As a journalist who covers the environment, I’m used to depressing news. Natural systems are shifting and unraveling; the evidence is all around us. But the mind-blowing number of talks at ESA — five days of sessions from 8 am til 5 pm, with 35 talks often running at the same time (and that’s not including posters) — means that the aggregate amount of depressing news can be enough to overwhelm the staunchest optimist.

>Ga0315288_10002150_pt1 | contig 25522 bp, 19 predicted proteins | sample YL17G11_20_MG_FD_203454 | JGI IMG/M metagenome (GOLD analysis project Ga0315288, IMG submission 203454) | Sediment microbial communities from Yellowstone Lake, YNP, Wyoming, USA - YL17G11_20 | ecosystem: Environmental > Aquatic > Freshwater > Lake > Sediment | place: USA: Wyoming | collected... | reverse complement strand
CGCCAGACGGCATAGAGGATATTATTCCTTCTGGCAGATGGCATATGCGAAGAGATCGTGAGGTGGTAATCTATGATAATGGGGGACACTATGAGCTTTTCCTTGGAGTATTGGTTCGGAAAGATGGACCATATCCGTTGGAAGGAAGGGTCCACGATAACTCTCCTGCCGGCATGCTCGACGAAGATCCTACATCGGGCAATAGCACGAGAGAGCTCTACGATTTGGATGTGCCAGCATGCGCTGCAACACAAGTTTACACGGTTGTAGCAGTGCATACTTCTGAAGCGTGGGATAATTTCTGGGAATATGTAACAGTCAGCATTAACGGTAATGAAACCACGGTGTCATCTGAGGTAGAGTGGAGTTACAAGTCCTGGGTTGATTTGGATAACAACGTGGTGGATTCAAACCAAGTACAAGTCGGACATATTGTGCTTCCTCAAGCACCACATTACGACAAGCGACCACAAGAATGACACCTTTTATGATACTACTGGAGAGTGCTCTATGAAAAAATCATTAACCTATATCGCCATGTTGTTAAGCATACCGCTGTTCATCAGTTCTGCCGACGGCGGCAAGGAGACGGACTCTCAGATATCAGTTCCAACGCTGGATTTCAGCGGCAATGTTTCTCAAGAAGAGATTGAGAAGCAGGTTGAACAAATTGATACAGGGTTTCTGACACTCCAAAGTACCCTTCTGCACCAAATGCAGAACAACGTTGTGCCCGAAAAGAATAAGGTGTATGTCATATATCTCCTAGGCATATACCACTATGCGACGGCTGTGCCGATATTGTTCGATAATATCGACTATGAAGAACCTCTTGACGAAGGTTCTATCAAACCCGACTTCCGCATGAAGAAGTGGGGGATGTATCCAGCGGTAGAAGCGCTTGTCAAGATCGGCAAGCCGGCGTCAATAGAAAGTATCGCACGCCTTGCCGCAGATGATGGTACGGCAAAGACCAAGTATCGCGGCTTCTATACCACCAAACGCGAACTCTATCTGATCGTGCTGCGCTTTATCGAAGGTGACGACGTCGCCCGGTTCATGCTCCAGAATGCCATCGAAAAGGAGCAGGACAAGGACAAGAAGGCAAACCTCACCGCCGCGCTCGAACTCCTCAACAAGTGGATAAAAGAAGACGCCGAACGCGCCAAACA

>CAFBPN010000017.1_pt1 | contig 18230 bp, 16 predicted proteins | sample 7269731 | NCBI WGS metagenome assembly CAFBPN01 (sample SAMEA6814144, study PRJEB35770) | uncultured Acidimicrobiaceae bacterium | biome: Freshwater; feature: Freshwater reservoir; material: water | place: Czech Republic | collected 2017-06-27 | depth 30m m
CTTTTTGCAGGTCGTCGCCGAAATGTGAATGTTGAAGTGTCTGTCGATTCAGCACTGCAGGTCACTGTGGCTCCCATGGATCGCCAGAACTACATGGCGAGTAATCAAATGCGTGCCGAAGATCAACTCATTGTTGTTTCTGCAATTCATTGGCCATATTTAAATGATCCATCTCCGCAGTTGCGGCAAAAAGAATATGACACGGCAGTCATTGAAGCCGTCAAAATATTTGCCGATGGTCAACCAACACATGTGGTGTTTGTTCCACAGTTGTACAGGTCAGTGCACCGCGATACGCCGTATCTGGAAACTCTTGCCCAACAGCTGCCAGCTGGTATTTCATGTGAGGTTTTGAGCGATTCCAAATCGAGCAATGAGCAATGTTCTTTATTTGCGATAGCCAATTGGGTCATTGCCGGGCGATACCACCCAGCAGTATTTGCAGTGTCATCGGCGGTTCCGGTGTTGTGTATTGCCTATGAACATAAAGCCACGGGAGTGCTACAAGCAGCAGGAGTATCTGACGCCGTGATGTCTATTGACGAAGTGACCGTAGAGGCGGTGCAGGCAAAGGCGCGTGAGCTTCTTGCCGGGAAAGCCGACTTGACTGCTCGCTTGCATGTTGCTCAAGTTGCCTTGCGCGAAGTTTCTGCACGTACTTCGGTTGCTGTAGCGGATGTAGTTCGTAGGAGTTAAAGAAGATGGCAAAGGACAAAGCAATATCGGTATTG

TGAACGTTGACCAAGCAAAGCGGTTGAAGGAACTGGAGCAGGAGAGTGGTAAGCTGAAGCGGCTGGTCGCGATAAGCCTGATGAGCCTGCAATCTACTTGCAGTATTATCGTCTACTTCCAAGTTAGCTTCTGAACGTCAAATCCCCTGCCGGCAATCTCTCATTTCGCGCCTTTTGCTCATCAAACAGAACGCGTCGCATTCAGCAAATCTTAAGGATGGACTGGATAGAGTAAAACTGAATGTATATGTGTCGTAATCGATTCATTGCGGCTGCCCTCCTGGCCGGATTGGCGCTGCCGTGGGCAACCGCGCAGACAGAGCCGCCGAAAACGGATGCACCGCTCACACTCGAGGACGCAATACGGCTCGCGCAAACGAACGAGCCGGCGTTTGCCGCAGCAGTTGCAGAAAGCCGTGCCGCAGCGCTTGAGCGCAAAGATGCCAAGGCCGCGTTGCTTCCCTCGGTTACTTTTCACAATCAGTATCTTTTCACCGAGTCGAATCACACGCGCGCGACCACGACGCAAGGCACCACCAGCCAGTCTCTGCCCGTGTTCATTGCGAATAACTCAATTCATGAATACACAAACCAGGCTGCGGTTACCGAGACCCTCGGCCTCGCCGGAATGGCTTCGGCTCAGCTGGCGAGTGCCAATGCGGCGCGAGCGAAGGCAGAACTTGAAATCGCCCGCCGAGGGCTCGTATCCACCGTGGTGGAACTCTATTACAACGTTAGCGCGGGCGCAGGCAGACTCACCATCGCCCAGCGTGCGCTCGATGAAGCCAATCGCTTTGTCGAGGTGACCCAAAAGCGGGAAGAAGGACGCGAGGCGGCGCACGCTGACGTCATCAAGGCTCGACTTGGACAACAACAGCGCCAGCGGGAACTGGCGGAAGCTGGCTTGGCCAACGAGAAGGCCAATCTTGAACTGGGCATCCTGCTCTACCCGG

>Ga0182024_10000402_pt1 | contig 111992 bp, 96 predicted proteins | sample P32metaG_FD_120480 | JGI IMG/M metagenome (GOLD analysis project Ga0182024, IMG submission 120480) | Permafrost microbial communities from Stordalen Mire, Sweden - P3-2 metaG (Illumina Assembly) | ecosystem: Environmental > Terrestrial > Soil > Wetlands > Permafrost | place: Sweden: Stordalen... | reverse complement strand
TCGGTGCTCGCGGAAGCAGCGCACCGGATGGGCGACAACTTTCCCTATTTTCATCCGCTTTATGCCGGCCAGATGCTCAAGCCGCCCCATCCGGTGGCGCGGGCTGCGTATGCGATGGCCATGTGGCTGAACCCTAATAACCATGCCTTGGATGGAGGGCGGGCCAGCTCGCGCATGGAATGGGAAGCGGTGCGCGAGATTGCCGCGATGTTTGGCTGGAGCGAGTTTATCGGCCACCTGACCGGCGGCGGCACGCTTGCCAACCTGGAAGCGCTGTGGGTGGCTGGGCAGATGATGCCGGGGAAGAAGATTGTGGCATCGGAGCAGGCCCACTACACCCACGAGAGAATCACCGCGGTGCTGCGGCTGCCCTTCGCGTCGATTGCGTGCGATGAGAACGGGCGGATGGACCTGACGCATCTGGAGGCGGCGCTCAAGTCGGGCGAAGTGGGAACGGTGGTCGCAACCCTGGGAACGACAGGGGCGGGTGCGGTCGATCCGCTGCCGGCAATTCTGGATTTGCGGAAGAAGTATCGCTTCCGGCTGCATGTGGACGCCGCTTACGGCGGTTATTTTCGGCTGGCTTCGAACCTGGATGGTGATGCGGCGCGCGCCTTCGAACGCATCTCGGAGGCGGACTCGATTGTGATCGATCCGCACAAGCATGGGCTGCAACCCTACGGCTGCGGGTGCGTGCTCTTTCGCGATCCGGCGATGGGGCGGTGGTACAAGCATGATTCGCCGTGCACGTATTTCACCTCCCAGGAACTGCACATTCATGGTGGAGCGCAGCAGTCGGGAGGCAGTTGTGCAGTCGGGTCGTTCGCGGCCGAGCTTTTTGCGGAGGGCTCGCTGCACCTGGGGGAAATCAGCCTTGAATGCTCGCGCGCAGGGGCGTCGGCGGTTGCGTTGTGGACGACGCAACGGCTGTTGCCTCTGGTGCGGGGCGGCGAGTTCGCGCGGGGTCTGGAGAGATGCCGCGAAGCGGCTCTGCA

But many of them are depressing. And I’m sure I skipped some interesting presentations because I just couldn’t bear to hear one more way in which humans have messed things up for Earth’s other gazillion species. Open to any random page in the program and the titles sink your heart into your gut. “Artificial night lighting disrupts songbird breeding behavior.” “Limited physiological response to warming in lowland tropical frogs.” “Sediment pollution reduces detrital resource availability to consumers in agricultural stream food webs.” Enough, please, stop, mercy, I can’t take it anymore.